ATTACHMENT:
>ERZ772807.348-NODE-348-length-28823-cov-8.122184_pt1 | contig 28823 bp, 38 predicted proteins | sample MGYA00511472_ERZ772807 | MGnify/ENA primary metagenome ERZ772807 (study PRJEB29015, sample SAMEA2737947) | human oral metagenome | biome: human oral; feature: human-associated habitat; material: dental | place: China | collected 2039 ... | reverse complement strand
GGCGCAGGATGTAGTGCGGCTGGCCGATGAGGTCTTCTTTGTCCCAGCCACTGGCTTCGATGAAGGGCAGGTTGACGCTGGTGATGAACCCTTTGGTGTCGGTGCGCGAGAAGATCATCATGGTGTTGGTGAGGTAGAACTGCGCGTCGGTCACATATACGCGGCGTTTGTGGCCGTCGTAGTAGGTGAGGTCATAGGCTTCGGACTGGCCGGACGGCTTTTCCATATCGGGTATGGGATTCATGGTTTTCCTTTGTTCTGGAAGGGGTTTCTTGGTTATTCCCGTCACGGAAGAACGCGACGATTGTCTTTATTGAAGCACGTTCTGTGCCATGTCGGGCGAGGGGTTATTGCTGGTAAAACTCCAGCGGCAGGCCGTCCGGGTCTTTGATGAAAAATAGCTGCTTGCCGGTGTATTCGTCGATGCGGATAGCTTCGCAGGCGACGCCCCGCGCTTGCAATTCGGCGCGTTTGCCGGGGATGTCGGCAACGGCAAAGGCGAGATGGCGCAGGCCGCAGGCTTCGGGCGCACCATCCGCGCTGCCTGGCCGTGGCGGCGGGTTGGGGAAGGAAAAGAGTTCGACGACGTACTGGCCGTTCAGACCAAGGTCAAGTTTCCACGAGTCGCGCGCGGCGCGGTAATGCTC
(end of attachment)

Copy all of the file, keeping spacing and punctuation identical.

>ERZ772807.348-NODE-348-length-28823-cov-8.122184_pt1 | contig 28823 bp, 38 predicted proteins | sample MGYA00511472_ERZ772807 | MGnify/ENA primary metagenome ERZ772807 (study PRJEB29015, sample SAMEA2737947) | human oral metagenome | biome: human oral; feature: human-associated habitat; material: dental | place: China | collected 2039 ... | reverse complement strand
GGCGCAGGATGTAGTGCGGCTGGCCGATGAGGTCTTCTTTGTCCCAGCCACTGGCTTCGATGAAGGGCAGGTTGACGCTGGTGATGAACCCTTTGGTGTCGGTGCGCGAGAAGATCATCATGGTGTTGGTGAGGTAGAACTGCGCGTCGGTCACATATACGCGGCGTTTGTGGCCGTCGTAGTAGGTGAGGTCATAGGCTTCGGACTGGCCGGACGGCTTTTCCATATCGGGTATGGGATTCATGGTTTTCCTTTGTTCTGGAAGGGGTTTCTTGGTTATTCCCGTCACGGAAGAACGCGACGATTGTCTTTATTGAAGCACGTTCTGTGCCATGTCGGGCGAGGGGTTATTGCTGGTAAAACTCCAGCGGCAGGCCGTCCGGGTCTTTGATGAAAAATAGCTGCTTGCCGGTGTATTCGTCGATGCGGATAGCTTCGCAGGCGACGCCCCGCGCTTGCAATTCGGCGCGTTTGCCGGGGATGTCGGCAACGGCAAAGGCGAGATGGCGCAGGCCGCAGGCTTCGGGCGCACCATCCGCGCTGCCTGGCCGTGGCGGCGGGTTGGGGAAGGAAAAGAGTTCGACGACGTACTGGCCGTTCAGACCAAGGTCAAGTTTCCACGAGTCGCGCGCGGCGCGGTAATGCTC